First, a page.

In response to these crude attacks on Burjanadze, other former allies of Saakashvili’s, including his former prime minister as well as Georgia’s former UN ambassador, a figure popular among Western diplomats and journalists, rushed to her support. Both are now in the opposition calling for Saakashvili to resign and for democratic principles to be restored.

This past week, again, Saakashvili has been arresting figures in the military, accusing them of planning a coup. He regularly dismisses any opposition as a Russian plot to unseat him, which suggests that he’s spinning deeper and deeper into the sort of paranoia common to tinpot Third World dictators.

Yet none of this is mentioned in the Kerry-Deier commentary; rather, some variation of the word “democracy” appears seven times in their short editorial, reinforcing the sense that Georgia really has a democracy. Interestingly enough, the name of the country’s authoritarian strongman, Mikhail Saakashvili, doesn’t appear once.

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  • 1. Chema Pino Suarez  |  May 12th, 2009 at 11:55 am

    Get em’ Ames.

  • 2. napoleonkaramazov  |  May 12th, 2009 at 12:47 pm

    Investigative article of the year. Quality.

  • 3. napoleonkaramazov  |  May 12th, 2009 at 12:53 pm

    And I forgot. The present Georgian regime can be summed up in one sentence…
    George W Bush avenue.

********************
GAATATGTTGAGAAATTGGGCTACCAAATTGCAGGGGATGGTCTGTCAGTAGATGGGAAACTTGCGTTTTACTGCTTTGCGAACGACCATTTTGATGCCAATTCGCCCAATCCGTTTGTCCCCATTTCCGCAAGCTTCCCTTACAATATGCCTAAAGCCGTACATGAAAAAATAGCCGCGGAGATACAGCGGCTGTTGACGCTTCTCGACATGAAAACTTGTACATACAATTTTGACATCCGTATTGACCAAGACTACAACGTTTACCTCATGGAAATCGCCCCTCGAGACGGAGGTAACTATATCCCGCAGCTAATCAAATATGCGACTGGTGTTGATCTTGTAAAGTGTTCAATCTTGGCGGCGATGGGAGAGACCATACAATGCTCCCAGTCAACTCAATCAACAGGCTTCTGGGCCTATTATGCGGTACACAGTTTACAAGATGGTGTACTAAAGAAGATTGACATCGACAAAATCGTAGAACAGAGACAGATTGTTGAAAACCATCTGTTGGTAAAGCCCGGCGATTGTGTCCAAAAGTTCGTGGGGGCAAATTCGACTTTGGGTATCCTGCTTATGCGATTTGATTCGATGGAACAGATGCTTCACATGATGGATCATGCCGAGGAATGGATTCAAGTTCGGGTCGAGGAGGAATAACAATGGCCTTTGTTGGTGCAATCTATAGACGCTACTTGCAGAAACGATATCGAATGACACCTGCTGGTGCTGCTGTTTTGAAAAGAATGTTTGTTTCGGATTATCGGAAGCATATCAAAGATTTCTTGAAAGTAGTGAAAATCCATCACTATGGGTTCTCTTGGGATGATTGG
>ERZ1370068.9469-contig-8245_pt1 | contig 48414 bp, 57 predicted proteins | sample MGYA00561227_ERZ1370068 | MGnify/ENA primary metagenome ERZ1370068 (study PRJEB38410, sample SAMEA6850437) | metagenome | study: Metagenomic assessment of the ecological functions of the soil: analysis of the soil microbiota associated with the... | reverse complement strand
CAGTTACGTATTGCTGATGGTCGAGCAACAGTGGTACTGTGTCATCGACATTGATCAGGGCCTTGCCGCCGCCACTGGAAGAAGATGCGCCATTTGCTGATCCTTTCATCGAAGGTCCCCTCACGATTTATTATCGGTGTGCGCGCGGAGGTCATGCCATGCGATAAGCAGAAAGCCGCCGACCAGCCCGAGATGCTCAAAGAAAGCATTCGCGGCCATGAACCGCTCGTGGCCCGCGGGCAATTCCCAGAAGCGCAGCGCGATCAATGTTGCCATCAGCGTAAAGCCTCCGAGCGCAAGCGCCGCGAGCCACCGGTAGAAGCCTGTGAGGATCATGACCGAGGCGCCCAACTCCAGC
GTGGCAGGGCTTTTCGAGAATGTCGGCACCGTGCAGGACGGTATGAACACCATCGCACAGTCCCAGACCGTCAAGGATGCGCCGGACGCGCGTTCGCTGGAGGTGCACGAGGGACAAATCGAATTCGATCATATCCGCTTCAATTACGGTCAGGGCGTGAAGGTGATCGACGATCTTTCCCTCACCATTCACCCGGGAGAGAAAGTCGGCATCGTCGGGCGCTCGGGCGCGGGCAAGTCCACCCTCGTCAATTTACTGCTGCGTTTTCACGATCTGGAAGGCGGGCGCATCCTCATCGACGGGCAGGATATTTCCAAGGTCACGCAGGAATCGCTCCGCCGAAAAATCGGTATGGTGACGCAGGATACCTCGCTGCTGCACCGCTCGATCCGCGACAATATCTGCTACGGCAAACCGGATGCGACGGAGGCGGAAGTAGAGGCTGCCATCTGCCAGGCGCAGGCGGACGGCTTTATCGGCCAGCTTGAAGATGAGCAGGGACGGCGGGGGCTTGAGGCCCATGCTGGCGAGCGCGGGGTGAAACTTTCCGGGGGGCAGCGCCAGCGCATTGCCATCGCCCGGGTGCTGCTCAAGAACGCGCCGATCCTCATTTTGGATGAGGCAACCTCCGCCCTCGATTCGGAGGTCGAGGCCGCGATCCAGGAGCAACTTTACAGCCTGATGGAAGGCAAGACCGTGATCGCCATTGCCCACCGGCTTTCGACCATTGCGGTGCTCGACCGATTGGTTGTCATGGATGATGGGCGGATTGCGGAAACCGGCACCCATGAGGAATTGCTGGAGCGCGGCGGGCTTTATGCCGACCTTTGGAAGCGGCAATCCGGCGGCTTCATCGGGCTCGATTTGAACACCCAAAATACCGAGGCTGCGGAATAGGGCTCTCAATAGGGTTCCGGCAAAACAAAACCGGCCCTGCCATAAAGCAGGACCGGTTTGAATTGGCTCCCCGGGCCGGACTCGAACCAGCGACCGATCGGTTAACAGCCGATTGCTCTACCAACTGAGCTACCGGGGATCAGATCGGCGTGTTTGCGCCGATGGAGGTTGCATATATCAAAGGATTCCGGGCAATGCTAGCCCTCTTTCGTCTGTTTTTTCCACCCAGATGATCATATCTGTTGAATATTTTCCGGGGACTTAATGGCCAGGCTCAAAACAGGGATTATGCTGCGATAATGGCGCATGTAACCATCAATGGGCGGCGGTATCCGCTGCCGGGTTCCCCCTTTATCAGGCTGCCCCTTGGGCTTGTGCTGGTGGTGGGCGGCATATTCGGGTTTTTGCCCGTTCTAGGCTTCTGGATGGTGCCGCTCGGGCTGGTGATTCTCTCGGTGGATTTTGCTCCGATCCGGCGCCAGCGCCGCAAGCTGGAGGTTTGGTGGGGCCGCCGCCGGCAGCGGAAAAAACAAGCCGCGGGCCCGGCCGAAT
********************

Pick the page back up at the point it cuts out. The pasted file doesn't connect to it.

• 4. napoleonkaramazov  |  May 12th, 2009 at 2:11 pm

    Meanwhile, the British newspaper The Guardian has an article critical of the WAPO regarding it’s refusal to label waterboarding as torture.
    I commented and posted a link to your article.

    Enjoy. Hope it helps.

  • 5. ed austin  |  May 12th, 2009 at 4:04 pm

    Reminds me of Michael Bass outside the then Chesterfields circa 1997…

  • 6. buginthebox  |  May 12th, 2009 at 4:07 pm

    So what’s the greater form of torture? Waterboarding, or listening to a pacifist whine about waterboarding?

  • 7. RanDomino  |  May 12th, 2009 at 7:52 pm

    The important question is, what’s going on with that guy on the right? Why is his baseball cap pulled over his eyes, and is he pushing something or waving his arms around in front of himself like a buffoon?

  • 8. Brokenrecord  |  May 12th, 2009 at 9:55 pm

    Goddamn, Saakashvili’s folks have their claws deep in DC, and some mighty effective lobbysists.

  • 9. Andrew  |  May 13th, 2009 at 12:55 am

    Actually quite a few factual errors in this article.

    1. The protestors attacked a police station in which 3 of their number were being held for beating (severely) a female journalist who was reporting the comments of residents in the Tavisuplebamovidan district about the behaviour of said protestors.
    Giorgi Gachecheladze was injured after climbing the fence surrounding the police compound. His own stupid fault.
    Try attacking a police station in ANY democratic country and see where it gets you.

    2. Nino Burjanadze is INCREDIBLY unpopular with the Georgian public. She left the governing party after her husband was refused a “safe” seat in Parliament.